The details, when put together, make for a rather fascinating profile of a young man.
Maybe because I am a writer I am by nature intrigued by descriptions of things that people do that offer insight into human nature that writers see as a mission to explore.
I still don’t really know Yuga at all.
I only know what Miu told me.
Maybe she is telling only her side of what happened as people are apt to do.
And maybe she didn’t even really know him either.
The bits and pieces came slowly and gradually.
But as our conversation went on, the crimes, the shortcomings, the mistakes of Yuga came from her in torrents.
Yuga had another identity, Miu says.
He went to clubs to pick up women.
For this, he went by a false name, Ryuga, which still sounded enough like Yuga so that if someone called out the name _ someone who really knew who he was, who happened to be at the same club, the same party, or the same sidewalk, “Hey, Yuga!” _ the girl he was trying to seduce wouldn’t find out he had told her his false name, the lie, the other identity: The boy who wasn’t a poor musician at all but an up-and-coming recruit at a PR firm, who had money and on his path to fame.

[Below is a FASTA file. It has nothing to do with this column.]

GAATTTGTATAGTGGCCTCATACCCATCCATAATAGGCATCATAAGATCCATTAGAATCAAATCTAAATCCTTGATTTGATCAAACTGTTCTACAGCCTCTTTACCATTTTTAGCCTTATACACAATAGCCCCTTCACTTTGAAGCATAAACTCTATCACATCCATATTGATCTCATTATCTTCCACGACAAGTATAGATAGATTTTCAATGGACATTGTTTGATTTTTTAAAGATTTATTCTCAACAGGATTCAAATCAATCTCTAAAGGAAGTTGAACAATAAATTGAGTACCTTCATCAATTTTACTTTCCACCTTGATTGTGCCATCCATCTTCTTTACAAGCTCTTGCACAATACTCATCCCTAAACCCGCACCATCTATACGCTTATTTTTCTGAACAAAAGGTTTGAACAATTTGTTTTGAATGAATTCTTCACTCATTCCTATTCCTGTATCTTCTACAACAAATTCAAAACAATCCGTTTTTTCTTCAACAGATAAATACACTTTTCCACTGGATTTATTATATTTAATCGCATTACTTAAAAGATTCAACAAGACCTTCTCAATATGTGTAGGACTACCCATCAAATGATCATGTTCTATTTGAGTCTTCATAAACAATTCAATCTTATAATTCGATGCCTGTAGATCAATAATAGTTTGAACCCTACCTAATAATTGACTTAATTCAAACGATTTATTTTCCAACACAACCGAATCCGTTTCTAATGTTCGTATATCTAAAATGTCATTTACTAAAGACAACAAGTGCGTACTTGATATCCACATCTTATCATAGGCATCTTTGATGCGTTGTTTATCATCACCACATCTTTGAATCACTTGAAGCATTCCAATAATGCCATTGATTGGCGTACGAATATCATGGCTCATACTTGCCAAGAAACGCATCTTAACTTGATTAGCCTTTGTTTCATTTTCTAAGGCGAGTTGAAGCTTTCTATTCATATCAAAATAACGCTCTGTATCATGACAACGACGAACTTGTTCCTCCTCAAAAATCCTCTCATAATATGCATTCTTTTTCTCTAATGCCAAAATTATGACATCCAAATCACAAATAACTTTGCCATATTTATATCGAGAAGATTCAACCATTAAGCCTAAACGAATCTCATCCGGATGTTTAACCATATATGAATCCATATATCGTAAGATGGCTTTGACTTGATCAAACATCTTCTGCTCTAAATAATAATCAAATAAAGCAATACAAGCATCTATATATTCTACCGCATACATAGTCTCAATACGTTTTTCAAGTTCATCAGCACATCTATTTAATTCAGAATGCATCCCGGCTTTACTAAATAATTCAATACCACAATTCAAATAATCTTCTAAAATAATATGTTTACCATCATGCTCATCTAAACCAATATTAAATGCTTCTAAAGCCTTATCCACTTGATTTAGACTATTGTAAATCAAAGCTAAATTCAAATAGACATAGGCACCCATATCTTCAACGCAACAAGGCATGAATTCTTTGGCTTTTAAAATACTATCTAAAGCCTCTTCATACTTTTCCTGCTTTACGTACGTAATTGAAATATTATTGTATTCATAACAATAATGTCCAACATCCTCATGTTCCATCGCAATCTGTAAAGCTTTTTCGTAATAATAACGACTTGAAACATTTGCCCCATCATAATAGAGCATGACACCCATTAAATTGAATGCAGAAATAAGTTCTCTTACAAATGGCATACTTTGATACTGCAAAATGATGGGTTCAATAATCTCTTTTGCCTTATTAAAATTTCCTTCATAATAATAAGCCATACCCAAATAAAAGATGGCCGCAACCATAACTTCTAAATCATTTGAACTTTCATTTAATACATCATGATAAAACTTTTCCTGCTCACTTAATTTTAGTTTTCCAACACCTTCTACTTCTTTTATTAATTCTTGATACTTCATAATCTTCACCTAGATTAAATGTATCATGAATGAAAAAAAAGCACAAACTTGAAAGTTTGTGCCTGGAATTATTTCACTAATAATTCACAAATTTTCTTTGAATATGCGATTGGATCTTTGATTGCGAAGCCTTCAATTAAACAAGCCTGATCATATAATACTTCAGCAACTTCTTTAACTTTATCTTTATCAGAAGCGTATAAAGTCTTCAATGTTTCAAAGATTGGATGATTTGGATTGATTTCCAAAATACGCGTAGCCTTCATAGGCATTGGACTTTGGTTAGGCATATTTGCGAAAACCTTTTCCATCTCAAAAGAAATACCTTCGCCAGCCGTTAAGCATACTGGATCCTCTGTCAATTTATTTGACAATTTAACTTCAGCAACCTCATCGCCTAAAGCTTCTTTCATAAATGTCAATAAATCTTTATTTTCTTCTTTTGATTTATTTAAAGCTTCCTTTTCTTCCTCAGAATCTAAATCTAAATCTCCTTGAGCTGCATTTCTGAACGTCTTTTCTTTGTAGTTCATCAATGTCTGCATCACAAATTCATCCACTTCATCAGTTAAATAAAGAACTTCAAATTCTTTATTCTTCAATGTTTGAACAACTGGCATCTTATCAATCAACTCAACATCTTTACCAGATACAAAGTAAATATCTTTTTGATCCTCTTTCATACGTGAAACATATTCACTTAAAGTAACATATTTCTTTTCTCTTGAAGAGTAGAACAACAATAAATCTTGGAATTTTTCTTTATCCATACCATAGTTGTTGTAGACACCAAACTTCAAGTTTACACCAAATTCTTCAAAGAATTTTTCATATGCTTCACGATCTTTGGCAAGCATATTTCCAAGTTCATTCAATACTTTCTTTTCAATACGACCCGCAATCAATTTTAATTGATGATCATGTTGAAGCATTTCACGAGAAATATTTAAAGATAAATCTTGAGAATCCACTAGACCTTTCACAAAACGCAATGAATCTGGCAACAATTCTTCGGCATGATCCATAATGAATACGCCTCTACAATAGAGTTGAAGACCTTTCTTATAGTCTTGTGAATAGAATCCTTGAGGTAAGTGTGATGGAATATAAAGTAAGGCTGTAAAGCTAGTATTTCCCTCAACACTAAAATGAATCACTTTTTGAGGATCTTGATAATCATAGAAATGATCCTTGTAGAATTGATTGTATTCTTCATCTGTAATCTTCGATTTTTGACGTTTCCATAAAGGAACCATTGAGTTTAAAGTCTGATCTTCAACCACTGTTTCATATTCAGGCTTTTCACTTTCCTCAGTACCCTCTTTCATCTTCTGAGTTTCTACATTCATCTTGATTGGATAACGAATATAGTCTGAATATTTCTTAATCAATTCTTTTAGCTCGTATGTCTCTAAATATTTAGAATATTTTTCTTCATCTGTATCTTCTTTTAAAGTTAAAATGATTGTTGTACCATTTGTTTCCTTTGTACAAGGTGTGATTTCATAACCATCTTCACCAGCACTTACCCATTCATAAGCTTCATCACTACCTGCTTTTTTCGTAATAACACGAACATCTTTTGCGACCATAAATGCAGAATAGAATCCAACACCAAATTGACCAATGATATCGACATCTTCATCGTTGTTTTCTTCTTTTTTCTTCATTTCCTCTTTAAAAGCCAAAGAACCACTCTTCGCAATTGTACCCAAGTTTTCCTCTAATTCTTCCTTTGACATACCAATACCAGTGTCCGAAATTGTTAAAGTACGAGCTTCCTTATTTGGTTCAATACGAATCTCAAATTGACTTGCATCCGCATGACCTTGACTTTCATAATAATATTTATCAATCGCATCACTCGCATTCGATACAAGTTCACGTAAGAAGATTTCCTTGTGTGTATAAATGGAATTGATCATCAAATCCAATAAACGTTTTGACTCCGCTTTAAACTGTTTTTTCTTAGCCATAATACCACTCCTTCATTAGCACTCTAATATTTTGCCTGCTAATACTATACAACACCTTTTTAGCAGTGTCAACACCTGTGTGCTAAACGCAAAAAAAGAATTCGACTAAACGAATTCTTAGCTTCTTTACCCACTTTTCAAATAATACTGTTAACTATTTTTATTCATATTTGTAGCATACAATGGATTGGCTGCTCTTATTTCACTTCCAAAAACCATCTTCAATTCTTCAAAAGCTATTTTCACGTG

“That is so sad,” Miu said to me, scoffing and sneering, although she was almost going to cry.
“I thought I came to Japan to find human relationships that were devoid of the separation of racism, to link with people in a way that wasn’t tainted by the barriers of racial stereotypes. I just wanted a man who would look at me and not see a Jap before he saw anything else.”
I touched her shoulder, pale and frail and trembling.
But nothing I could do or say was going to make Miu feel better.
When Yuga was Ryuga, when he wasn’t practicing with Miu and the rest of his band, when he wasn’t poring over his studies, he was talking to strange women as Ryuga in darkly deafening club after club, whispering strange nothings into their ears.